Cari Taylor-Carlson

Ka-Bobs Is a Bargain Bistro

West Allis eatery has big menu but the juicy kabobs stand out for price and taste.

By - Dec 11th, 2017 03:43 pm
Ka-Bobs Bistro. Photo by Cari Taylor-Carlson.

Ka-Bobs Bistro. Photo by Cari Taylor-Carlson.

After a quick look at the menu at Ka-Bobs, you will know this is not a Greek restaurant, as the name might suggest. In fact, it’s anything but. Owner Bob Nicholson says “it’s just a play on words,” on his first name.

Actually the wide-ranging but meaty menu offers four different kind of burgers, six meaty “Handhelds” or sandwiches, a variety of six entrees including Skillet Mac & Cheese, Pork Mignon and Shrimp Linguini, and Saturday night specials Aged Prime Rib and BBQ Ribs.

But the menu, true to its name, also features six different kabobs, and Nicholson nails the art of skewered meats. After two visits, friends and I had sampled each of the kabobs, a variety that includes beef, chicken, shrimp, and veggies, each accompanied by a special sauce. The B&B, slices of New York strip, interwoven with Nueske’s bacon, had so much beefy flavor they didn’t need the bbq sauce. “The meat tastes like filet,” my friend said, “and it’s even more tender and juicy from the bacon.” It came with a side, a large portion of roasted veggies, carrots, onions, asparagus, and potatoes. Other side choices include, house made chips, fries, rice, and a side seldom seen on a menu, grilled pineapple.

The Chicken Satay Ka-bob had an Asian twist from the spicy peanut sauce. Nicholson told us he makes it spicy with ground red pepper and Sriracha. He explained that he wants to give his customers the heat, without overwhelming the flavor of the grilled chicken. Like the New York strip, the chicken was almost impossibly juicy.

From the Triple Threat kabob, we sampled the Veggie, the Ribs on a Stick, and the Cajun Shrimp. I need to pause here to say, you can anticipate every kabob on the menu will be a humongous plate of food, quantity combined with unabridged quality.

The chef paired the Cajun Grilled Shrimp with garlic butter; the ribs had such deep meaty flavor that the citrus bbq sauce seemed almost superfluous; the veggies grilled to crunchy deliciousness also came with a garlic-flavored sauce.

On a second visit, we arrived mid afternoon on a Sunday to find the restaurant almost full, with a TV on the wall turned to football, though no one appeared to be watching.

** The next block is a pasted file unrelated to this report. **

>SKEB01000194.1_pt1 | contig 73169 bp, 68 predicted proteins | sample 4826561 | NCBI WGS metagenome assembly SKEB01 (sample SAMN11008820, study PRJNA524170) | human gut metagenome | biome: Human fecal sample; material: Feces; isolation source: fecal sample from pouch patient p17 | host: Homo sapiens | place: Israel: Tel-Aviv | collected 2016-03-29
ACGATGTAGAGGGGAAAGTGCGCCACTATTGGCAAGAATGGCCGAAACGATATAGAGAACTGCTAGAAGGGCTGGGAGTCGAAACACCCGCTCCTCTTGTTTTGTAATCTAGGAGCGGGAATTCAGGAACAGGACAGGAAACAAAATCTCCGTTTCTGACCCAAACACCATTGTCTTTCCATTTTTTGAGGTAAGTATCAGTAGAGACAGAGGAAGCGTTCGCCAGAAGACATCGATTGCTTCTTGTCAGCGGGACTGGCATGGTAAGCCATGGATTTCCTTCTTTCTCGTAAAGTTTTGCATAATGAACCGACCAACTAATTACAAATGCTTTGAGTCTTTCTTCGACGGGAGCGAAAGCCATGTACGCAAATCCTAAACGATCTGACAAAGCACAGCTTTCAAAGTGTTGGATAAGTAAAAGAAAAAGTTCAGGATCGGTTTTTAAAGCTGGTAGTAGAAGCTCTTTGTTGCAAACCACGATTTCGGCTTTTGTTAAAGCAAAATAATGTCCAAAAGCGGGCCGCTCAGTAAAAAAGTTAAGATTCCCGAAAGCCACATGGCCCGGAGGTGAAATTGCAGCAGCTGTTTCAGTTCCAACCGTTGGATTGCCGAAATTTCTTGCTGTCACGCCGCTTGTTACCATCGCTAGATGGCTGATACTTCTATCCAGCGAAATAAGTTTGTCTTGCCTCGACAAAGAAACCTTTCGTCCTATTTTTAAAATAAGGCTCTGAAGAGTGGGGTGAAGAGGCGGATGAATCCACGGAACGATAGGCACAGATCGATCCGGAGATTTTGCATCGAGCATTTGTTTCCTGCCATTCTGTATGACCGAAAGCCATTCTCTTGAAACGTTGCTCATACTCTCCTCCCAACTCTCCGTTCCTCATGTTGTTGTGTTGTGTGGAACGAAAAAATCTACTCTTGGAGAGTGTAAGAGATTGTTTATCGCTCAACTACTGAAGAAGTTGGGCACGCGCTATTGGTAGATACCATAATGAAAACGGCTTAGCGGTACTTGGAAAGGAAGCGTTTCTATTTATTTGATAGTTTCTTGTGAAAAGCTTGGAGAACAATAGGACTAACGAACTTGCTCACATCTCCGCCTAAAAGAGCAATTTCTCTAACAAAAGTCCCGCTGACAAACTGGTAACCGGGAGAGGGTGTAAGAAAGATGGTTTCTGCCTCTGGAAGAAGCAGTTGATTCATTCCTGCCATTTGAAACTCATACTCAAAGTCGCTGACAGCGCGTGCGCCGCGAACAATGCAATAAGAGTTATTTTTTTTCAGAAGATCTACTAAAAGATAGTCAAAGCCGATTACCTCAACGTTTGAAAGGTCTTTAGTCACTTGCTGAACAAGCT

Ka-Bobs is a bright inviting space, with a few four tops and many high tops that face large windows on Becher and 68th Street. It has a fresh, uncluttered look that will appeal to families from the surrounding neighborhood, as well as sports fans who want to watch the TV in the bar area, and people like us, who come for the food. It’s located in West Allis in an area with more single family homes than businesses.

We were too late on one visit for brunch and the Sunday Omelet Bar, so we ordered the other Sunday Special, 50 cent wings. If you’re a wing person, these wings will confirm everything you like about that oft-overlooked part of the bird. Nicholson marinates them for 24 hours, then deep-fries them for crunch, and serves them with a choice of five sauces. The wings tossed with garlic-parmesan sauce needed only a napkin, while the naked wings came to life in the blue cheese dipping sauce.

The B&B. Photo by Cari Taylor-Carlson.

The B&B. Photo by Cari Taylor-Carlson.

From Teasers, the Texas Flat Bread Pizza easily serves one as a meal, or two or three as an appetizer. It had a cracker-like crust, thin, yet sturdy enough to support a layer of smoked brisket and caramelized onions brushed with white cheddar sauce.

There’s more of that smoked brisket in the Bolo Brisket Wrap, a “Handheld,” where the meat is stretched around caramelized onions, smoked cheddar, wild mushrooms and more of that white cheddar sauce. The wrap that holds it together is a veggie tortilla wrap, a thin sheath which keeps the focus on the filling, not the packaging.

The Skillet Mac and Cheese fills a cast iron skillet, a three cheese sauce mixed with cavatapi pasta, Andouille sausage, and some pork belly. It adds calories and flavor to a this dish which could easily serve two or three.

The Pork Mignon, with a red pepper sauce, had good flavor, but wasn’t consistently tender. Some bites were more challenging than others, however the roasted carrots, asparagus, and potatoes were flawless.

Nothing on the menu, except Twin Peaks, at $18.00, costs more than $16.00, and that includes those meaty kabobs, which range from $10 to $13. Like the mac and cheese, the entrees reflect the best of classic comfort foods. For meat lovers, Twin Peaks sits on top of the mountain. Two tenderloin medallions, each perched on a mix of roasted veggies, if separated, could easily feed two. Because the tenderloin, almost fork-tender, had so much flavor, we had to ask Nicholson where he buys his meat. “Robert’s Specialty Meats in Waukesha,” he said.

If you come on a Wednesday, you can Build Your Own Burger, although it would be hard to improve on the Becher Burger — smoked bacon, provolone, jack cheese, jalapeno, straw onions, and Kabob sauce, all somehow balanced on a toasted bun. Thursday brings the All You Can Eat Pasta Bar. On Friday they serve a fish fry, and if you come on a weekend in time for brunch, you can order Eggs Benedict on flatbread, battered cranberry bread French Toast, or house-made honey sweet biscuits with sausage gravy and two eggs.

You will also find soup and salad on the menu at Kabobs, and of course dessert, as evidenced by the slice of tart Lemon Meringue Pie which I took home to enjoy later.

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